Musings on World Population Day
One sixth of humanity is in India, which is the most populous country on this planet. Seven of the eight billion people who live in the world today, were born just in the past two hundred years. That’s how rapid the growth of world population has been in a very short span as compared with the long time span of millennia. The world population will stabilise at around 11 billion people in the next hundred years.
India’s own life expectancy has doubled from under 40 years before independence
Some of the mega trends regarding population are as follows. First is the rapid fall in fertility rates. Just fifty years ago, the total fertility rate (TFR), i.e., the average number of children born to a woman of child-bearing age was 4.5. That has fallen to 2.5. This is the world average. A TFR of 2.1 is called the replacement rate, after which the population size becomes stable, as the growth rate becomes zero. Rich countries have a lower TFR while poor ones have high ones. The TFR number is as low as 0.84 in South Korea. It is 1.28 in China, 1.5 in Russia, 1.64 in United States and 2.05 in India. Hiigher TFRs are mostly found in the poorer countries of Africa with Niger at 4.6 and Democratic Republic of Congo at 5.8. The 54 countries of Africa together have a population roughly equal to India, and the economic size is also comparable in dollar terms. Economic growth in Africa is around 6 percent and might grow in the coming years.
Cities are also drivers of economic growth and have a much higher share of India’s GDP. But India’s city governance model does not have an adequate revenue base to pay for the huge demand for infrastructure, such as local transport (metro, buses), convention centres, schools and colleges, parks and recreation centres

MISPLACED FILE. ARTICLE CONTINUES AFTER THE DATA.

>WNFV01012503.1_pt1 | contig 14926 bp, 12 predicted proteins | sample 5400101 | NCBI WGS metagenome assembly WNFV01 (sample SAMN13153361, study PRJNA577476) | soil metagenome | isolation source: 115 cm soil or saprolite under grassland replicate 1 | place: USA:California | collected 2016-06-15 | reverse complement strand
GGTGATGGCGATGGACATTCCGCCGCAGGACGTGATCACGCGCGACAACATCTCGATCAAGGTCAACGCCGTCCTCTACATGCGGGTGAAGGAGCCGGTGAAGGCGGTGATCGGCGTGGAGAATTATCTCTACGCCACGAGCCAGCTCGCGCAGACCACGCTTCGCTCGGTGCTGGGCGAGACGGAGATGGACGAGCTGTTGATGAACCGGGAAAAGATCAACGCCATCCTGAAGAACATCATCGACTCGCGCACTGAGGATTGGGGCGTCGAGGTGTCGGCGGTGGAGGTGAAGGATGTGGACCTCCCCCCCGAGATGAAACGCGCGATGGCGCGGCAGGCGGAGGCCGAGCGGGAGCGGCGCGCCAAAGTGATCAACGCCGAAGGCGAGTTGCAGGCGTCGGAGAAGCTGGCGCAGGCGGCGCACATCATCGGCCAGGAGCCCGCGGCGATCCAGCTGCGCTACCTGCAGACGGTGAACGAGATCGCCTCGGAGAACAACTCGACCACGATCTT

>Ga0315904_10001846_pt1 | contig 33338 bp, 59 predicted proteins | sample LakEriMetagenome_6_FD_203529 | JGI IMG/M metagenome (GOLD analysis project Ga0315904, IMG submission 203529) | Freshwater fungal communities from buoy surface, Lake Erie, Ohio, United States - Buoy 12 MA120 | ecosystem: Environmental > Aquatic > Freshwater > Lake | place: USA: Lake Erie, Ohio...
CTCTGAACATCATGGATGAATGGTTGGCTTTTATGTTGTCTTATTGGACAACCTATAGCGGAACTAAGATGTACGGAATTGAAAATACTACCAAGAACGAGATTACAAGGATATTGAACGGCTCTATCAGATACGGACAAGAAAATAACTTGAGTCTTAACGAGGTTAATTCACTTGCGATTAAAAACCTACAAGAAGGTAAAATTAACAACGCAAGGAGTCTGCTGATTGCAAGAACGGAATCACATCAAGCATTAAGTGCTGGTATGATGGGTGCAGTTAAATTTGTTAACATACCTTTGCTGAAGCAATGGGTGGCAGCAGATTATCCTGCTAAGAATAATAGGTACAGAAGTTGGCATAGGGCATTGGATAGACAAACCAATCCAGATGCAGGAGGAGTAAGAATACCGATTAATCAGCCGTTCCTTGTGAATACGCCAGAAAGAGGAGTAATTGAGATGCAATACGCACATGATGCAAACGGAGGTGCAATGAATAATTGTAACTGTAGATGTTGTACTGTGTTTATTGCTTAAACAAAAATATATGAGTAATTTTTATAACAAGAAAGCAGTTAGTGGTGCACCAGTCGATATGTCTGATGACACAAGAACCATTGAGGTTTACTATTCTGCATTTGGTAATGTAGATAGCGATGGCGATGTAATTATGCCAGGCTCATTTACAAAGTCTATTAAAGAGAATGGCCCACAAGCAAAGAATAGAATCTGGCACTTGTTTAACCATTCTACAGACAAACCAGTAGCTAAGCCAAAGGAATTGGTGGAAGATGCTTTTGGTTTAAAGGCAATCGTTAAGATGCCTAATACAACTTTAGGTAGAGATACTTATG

The second mega trend is the increase in lifespan. It was believed (wrongly) that more people are alive today in the world, than were ever born. But this statement even though wrong, makes the point quite dramatically about the rapid rise in population. India’s own life expectancy has doubled from under 40 years before independence. This has an implication for the increase in the elderly population. In India, since the elderly have very little income or health security in their old age, it is a big social burden that we as a society have to bear. The cost of income and health security of the elderly is borne by their own savings and pensions funded from their income during their working lifetime, in developed countries. But in India it may have to be borne from the general exchequer. Which means tax burden on the younger working generation. Thankfully India’s young to old, i.e. the dependency ratio is quite favorable. There are roughly five working age people for every retired person in India (as against 2 to 1 in Germany and other graying societies).
The world has a coexistence of labour shortage in the rich countries, and job shortage in the poorer countries